Pink dolphins are celebrated and feared in the Amazon, and they may also be extinct one day if fishermen keep up the pressure, according to a story in The New York Times this weekend.
The dolphins are naughty figures in local lore, said to take human form and "impregnate" unsuspecting young women (really now!), and they possess a vice and virtue that produce the same result: the stab of local fishermens' harpoons.
In upriver towns like Igarapé, about three hours by boat from Santarém, fishermen talk openly about killing the dolphins, which are protected by law in Brazil. The dolphins eat a prodigious number of fish, thus competing with the locals, and they are extremely valuable dead and chopped up as bait for a local catfish, piracatinga, that's exported for dinner tables around South America.
One fisherman tells a reporter that two dolphins produce enough bait to catch $2400 worth of catfish in a day. That sounds a bit suspect. What is it about dolphin meat that's so delectable to catfish? The story says it's the strong odor of their bones. The Amazon is teeming with fish and other creatures, many more prevalent than dolphins, could dolphins flesh really be a superior bait? Hard to know. What's clear, however, is that the Pink dolphins are dying off.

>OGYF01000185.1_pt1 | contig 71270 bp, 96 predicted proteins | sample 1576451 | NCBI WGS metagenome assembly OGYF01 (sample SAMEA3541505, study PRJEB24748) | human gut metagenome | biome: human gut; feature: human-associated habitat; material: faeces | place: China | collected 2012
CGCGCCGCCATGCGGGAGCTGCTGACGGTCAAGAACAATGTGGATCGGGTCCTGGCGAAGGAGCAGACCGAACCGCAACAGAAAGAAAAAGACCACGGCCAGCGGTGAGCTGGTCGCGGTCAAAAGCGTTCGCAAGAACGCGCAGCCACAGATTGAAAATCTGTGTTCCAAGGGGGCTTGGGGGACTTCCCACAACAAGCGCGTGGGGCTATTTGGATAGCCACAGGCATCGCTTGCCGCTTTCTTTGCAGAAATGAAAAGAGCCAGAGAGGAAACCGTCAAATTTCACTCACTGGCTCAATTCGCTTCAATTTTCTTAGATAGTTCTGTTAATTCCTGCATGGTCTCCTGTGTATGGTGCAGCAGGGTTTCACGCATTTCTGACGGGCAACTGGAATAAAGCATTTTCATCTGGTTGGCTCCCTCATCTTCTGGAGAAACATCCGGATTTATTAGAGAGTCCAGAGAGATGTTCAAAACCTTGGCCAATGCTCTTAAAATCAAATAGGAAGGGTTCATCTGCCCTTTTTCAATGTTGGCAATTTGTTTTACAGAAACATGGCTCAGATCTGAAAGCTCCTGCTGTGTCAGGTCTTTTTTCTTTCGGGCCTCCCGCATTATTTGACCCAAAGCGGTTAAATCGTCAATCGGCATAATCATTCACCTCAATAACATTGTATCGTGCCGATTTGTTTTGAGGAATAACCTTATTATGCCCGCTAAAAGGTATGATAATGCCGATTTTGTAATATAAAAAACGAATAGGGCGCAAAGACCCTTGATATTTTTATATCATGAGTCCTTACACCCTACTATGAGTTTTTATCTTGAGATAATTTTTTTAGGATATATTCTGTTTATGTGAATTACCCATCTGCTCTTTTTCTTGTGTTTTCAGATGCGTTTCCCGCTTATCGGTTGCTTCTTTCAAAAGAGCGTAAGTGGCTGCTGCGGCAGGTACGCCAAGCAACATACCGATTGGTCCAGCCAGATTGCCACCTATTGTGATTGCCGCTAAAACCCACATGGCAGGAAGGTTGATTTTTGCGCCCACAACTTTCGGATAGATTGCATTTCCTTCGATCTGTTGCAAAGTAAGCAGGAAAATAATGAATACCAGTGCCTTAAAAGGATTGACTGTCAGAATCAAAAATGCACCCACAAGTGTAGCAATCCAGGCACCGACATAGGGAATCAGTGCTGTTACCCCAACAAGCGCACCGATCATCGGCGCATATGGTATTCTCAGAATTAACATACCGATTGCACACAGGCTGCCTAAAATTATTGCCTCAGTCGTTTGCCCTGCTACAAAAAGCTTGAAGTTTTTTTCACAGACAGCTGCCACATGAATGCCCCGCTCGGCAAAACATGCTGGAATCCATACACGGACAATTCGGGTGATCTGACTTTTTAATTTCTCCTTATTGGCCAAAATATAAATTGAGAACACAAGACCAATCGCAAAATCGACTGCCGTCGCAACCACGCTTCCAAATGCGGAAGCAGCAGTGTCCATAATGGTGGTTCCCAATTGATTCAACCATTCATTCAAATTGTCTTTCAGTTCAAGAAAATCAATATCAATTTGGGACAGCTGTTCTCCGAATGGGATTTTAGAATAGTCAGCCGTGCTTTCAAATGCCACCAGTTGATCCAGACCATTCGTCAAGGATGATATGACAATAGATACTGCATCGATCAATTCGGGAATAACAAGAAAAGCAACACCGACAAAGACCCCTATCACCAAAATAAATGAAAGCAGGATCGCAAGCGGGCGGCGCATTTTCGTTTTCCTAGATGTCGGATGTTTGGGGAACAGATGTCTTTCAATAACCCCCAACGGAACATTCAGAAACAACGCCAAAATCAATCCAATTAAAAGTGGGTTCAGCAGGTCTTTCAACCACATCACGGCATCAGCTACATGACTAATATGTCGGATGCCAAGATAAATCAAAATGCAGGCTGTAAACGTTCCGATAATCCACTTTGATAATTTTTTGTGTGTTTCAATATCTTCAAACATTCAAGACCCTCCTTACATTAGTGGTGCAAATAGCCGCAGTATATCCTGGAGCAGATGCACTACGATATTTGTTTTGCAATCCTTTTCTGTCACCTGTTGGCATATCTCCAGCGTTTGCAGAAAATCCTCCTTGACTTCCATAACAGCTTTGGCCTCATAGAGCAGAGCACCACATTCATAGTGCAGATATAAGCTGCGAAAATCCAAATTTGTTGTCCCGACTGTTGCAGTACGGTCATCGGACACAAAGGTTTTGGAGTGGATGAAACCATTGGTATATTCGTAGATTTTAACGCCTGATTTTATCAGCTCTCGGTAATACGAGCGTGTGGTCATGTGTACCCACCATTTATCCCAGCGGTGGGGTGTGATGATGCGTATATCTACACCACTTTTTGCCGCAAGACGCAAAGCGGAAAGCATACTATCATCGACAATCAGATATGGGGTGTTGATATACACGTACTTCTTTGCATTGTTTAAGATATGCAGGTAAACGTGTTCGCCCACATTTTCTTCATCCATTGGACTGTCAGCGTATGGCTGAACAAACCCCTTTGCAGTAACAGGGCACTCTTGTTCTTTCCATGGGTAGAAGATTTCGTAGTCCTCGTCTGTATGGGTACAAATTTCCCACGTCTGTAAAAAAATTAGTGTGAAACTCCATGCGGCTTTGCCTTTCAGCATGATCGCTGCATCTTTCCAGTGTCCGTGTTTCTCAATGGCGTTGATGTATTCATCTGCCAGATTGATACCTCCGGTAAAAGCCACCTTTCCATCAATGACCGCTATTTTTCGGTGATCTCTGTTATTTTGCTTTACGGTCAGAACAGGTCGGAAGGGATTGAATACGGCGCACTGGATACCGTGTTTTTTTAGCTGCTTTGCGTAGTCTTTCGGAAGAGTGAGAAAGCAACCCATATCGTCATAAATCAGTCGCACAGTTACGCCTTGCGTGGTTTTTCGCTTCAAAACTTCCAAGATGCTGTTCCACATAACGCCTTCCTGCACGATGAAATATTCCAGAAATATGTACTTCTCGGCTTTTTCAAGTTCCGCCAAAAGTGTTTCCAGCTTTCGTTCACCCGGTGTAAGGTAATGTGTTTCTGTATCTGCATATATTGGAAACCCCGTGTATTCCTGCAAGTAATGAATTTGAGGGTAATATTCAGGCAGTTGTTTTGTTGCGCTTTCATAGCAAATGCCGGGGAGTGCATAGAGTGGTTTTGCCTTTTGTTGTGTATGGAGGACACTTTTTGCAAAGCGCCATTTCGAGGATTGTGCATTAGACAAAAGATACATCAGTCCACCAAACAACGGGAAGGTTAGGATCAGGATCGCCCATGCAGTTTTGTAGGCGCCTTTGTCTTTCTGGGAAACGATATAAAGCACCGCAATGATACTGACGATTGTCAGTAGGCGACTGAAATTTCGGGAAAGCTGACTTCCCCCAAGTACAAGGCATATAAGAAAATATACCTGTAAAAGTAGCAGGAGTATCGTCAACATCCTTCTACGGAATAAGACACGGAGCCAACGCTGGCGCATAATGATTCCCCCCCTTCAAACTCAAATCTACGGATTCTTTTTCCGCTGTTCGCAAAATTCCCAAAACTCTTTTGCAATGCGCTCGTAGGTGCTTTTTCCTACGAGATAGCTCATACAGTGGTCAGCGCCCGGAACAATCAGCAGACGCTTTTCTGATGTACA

Researchers estimated there are 30,000 Pink dolphins in the area, and their numbers appear to be dropping sharply, despite the fact it's illegal to kill them. Ipama, Brazil's environment police have reportedly never visited this area, though after this story betting chances are they will soon. The story in the Times also has a really worthwhile video attached. -Ned DesmondPhoto by Lalo de Almeida for The New York Times